I am going to eventually write a much longer post related to the demographics of Colorado. As in many states that are mostly rural, the politics of the state are dominated by the major metropolitan areas. The Denver area, especially when one includes Aurora, Boulder, and Ft. Collins, is experiencing some of the fastest population growth in the country. It votes towards the left wing. It is dragging a state that was thoroughly libertarian towards authoritarianism. When the recently passed gun-control legislation came before the state Senate only 90 minutes of testimony were allowed for each side of the debate. You see, the outcome was a foregone conclusion and those that had already made their decisions had other parts of an agenda to work on. A total of three hours was allowed to discuss limitations on a freedom named in the Bill of Rights. A freedom that Americans have died for since America was an idea and not a country. That is disgusting.

This sorry state of affairs came about because of political apathy. Normal citizens have lives to lead. They are busy trying to make a living, take care of their homes and feed their children. In Colorado the libertarian streak I wrote about plays a large part in how people relate to each other and the government. The typical attitude is, “Hey man, you don’t mess with me and I won’t mess with you, I might not even pay you that much attention.” Well, the state government has messed with people and they are furious. One of the best ways to get Americans to do something is to tell them they cannot (See Prohibition for historical reference). Anything that looks like an AR pattern rifle flies off of the shelves of gun stores. One has not been able to buy ammunition at normal cost for months. Most ammunition can be had but at double its normal price, and people are still buying it. The only thing in stock at most stores is 20 gauge target rounds and .270. Average people are stockpiling magazines whenever and wherever they can find them. This is indicative of a population that is distrustful of not just the government but what the future holds. I have never seen anything like it in my whole life.

In response to this widespread dissatisfaction with the recent gun legislation 54 of 64 Colorado county sheriffs have signed onto a federal lawsuit against the state of Colorado. The sheriffs are arguing that the new laws are in violation of the 2nd and 14th Amendments, as well as being nearly impossible to enforce.

“We each took an oath. The line in the sand has been drawn, and we will stand united,” said El Paso Sheriff, Terry Maketa

Hell yeah…

Sheriff’s lawsuit   Sheriff’s Lawsuit 2

Also in response to the nature of these laws, and the manner in which they were passed, efforts are underway to recall three state senators and one state representative who were integral to the process. True grass-roots efforts, started by folks that have no political experience, are underway to recall Colorado Senate President John Morse, State Senators Evie Hudak and Angela Giron, and State Representative Mike McLachlan. Efforts may also be in the offing to recall State Representative Rhonda Fields, who sponsored two of the recent gun bills. In order to recall a Colorado politician, the recall effort must get a number of valid signatures (real people of voting age that actually live in the district in question) to 25 percent of the total number of ballots cast in the election of the politician being recalled.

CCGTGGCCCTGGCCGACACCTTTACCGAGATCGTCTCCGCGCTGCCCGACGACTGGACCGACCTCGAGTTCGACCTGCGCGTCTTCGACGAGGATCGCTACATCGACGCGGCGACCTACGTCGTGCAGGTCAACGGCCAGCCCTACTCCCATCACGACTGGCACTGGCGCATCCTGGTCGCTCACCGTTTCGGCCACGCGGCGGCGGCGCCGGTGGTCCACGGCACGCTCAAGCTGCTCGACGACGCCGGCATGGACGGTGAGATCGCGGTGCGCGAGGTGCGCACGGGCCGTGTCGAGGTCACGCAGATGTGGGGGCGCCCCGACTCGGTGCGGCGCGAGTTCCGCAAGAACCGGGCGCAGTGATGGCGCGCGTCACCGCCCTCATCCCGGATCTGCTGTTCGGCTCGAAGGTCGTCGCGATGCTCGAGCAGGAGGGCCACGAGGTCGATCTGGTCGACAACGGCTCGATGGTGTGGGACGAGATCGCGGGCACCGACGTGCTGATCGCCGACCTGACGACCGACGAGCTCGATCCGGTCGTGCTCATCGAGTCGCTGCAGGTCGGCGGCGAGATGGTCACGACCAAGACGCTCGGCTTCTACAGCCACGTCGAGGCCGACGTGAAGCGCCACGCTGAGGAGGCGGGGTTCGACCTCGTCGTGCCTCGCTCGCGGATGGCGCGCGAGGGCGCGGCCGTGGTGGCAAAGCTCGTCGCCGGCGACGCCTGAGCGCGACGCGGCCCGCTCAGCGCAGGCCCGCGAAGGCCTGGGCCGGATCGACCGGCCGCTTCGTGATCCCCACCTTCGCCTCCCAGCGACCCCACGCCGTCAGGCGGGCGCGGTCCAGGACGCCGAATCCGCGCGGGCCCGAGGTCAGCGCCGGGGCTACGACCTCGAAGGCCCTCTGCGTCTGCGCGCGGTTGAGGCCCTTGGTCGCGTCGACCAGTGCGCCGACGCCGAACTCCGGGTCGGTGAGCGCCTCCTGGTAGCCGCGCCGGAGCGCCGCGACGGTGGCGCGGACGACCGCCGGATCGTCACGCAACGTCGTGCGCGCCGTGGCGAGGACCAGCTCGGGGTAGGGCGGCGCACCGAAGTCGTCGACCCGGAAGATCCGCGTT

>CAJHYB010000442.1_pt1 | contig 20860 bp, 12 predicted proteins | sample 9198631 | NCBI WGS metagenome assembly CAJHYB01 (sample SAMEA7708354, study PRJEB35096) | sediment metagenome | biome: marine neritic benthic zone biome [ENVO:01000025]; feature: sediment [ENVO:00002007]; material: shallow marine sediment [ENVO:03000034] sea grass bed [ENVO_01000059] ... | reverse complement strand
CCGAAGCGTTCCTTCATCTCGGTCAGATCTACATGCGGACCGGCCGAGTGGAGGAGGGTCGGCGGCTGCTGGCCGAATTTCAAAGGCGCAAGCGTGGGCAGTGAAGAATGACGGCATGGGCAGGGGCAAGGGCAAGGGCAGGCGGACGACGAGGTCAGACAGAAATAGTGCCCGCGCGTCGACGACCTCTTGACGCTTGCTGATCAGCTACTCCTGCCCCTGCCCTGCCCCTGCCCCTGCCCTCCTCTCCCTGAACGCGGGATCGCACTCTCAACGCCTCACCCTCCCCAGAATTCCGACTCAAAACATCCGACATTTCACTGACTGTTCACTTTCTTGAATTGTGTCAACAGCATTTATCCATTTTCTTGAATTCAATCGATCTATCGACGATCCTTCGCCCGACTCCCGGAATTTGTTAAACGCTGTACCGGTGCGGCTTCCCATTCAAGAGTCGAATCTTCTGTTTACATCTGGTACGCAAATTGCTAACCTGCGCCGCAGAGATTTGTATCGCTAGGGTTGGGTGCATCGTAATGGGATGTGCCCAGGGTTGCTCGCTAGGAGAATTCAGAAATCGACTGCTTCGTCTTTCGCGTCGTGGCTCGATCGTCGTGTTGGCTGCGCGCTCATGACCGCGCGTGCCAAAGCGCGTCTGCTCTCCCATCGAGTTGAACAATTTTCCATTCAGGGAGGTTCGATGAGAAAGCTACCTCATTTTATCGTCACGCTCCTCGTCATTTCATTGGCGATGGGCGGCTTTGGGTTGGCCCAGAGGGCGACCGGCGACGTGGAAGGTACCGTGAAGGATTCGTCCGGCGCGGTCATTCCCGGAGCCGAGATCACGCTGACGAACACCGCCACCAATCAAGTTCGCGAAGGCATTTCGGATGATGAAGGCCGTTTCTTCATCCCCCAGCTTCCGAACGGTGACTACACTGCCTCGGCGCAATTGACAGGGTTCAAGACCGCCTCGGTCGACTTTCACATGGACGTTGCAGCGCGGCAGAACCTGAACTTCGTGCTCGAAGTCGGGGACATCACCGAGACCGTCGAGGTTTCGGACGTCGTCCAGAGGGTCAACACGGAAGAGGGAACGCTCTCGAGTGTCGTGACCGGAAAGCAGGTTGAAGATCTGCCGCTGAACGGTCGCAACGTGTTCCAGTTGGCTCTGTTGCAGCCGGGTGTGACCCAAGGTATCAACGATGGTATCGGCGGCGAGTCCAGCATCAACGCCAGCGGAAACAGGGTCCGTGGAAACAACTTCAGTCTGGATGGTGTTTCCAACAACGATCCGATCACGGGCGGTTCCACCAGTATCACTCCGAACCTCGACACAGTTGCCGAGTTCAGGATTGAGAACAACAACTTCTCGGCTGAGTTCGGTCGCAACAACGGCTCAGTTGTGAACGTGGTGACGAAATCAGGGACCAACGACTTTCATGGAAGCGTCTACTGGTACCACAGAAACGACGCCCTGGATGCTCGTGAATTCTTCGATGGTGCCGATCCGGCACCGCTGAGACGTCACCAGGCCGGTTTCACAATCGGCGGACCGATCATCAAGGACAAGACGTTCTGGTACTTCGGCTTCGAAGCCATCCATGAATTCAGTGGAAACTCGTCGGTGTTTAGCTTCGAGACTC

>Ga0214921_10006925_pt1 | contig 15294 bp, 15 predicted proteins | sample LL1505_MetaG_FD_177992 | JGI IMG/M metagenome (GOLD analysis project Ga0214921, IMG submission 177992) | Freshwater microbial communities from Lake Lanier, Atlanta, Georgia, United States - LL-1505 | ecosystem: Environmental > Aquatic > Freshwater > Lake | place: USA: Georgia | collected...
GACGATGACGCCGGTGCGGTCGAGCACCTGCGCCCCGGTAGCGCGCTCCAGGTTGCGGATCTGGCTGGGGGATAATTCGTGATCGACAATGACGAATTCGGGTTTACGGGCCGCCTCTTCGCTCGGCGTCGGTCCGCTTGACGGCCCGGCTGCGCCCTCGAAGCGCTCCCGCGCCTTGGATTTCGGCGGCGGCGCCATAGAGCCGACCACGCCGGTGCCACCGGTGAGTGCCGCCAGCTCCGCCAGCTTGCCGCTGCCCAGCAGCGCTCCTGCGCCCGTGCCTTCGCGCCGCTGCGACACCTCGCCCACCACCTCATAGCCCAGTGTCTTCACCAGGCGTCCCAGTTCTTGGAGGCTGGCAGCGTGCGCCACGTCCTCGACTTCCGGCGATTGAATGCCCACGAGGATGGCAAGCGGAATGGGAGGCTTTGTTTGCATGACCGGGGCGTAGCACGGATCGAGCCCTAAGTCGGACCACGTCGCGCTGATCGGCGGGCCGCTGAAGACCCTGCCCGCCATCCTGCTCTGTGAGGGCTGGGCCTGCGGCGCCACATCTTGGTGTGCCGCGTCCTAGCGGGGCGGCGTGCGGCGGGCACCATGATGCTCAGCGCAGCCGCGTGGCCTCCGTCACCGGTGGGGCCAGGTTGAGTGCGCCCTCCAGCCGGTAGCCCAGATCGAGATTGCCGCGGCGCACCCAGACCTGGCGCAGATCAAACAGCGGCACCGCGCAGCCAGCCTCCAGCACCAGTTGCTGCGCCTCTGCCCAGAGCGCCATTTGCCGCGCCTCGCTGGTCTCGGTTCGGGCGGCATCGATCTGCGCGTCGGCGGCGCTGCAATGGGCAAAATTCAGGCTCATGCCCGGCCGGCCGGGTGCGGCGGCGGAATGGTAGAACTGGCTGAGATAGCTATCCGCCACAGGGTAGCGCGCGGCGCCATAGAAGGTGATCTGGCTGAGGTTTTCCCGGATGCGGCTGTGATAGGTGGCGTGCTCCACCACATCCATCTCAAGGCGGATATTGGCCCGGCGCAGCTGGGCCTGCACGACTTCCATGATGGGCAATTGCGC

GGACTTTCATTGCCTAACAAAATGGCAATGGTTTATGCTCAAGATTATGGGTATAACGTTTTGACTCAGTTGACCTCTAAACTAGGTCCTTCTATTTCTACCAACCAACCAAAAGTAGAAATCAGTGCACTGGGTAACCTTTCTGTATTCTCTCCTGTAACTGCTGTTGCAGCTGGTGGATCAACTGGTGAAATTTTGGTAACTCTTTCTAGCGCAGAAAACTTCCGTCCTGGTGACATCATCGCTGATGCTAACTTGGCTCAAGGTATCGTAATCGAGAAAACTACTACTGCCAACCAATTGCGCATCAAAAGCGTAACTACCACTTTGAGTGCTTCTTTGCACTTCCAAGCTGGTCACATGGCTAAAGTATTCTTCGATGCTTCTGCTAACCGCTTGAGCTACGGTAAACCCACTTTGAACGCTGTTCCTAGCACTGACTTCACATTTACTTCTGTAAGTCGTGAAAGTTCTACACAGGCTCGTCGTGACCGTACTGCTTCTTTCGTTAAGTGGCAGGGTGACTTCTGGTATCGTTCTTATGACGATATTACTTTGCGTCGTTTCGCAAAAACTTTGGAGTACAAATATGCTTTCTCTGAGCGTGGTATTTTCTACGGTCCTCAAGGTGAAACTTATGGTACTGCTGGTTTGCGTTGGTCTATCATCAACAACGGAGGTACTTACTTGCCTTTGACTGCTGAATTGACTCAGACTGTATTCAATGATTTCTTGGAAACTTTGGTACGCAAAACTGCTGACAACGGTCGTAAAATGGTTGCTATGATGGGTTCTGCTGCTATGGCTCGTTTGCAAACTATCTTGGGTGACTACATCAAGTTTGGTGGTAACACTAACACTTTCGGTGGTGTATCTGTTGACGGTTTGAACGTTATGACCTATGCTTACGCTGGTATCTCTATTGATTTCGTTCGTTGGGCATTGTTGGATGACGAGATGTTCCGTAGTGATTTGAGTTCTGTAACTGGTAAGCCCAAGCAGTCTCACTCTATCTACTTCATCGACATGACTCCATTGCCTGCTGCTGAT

Senator Morse says he’s not worried:

“What they’re accusing us all of is passing sensible gun legislation that 90 percent of the public supports, so how does that work to get 50 percent to [vote for a] recall?” Morse asked.

I’ll tell you how it works Senator Morse, claiming that you had 90 percent of the public behind your proposals makes you a liar. I have personally met NO ONE that supports this gun control legislation. I live in a slightly more rural part of the state but it is it possible that I am only surrounded by the very small minority that is opposed to to this legislation? Conversely, everyone I engage in conversation on the topic is irate. Senator Morse, you knew that your claimed numbers of supporters was vastly exaggerated. You also knew that what support you did have was waning as the emotions from the Aurora and Sandy Hook shootings died down. That is why you rushed these laws through the process before the average citizen of Colorado knew what was happening. Prepare to reap what you have sown.

Senator Morse can claim that he is not worried but he should be. Yesterday I walked into a local gun shop in Colorado Springs. There was a very nice lady meeting people in the doorway and asking them to sign the recall petition. She was doing a booming business. I questioned her about the process and the issues. She was articulate and well-informed about all of the issues and the political process. She also said that the recall effort already has the requisite number of signatures. Now they are trying to collect extras to ensure a buffer in case any signatures are disallowed.  I explained that I do not live in the correct district to sign the petition but thanked her profusely for what she was doing. If this is the caliber of volunteer that is working on the recall, then Senator Morse should be very worried indeed. The recall efforts website is available here: Basic Freedom Defense Fund

Some of the other recall targets may be a little more concerned. Apparently Senator Evie Hudak had a conniption-fit about people collecting petition signatures outside of the grocery store where she shops. She complained to the store management, referring to the store as “my store.” Why should she understand the implications of the 1st Amendment when she certainly does not understand those of the 2nd Amendment?

State Representative Mike McLachlan is not a student of the US Constitution either. On his recall website he is quoted as saying:

“…the right of the First Amendment is not absolute. It is like every right in that in the proper circumstances the government may infringe, take away, or completely reduce that right.”

We discussed legitimate governmental restriction of rights in “Gun Debate Parts One and Two.” Legitimate restrictions are not what he was referring to. How the hell do these people get elected? Mostly political apathy. Hopefully that is a situation that is about to be rectified.

Colorado Recalls     Colorado Recalls 2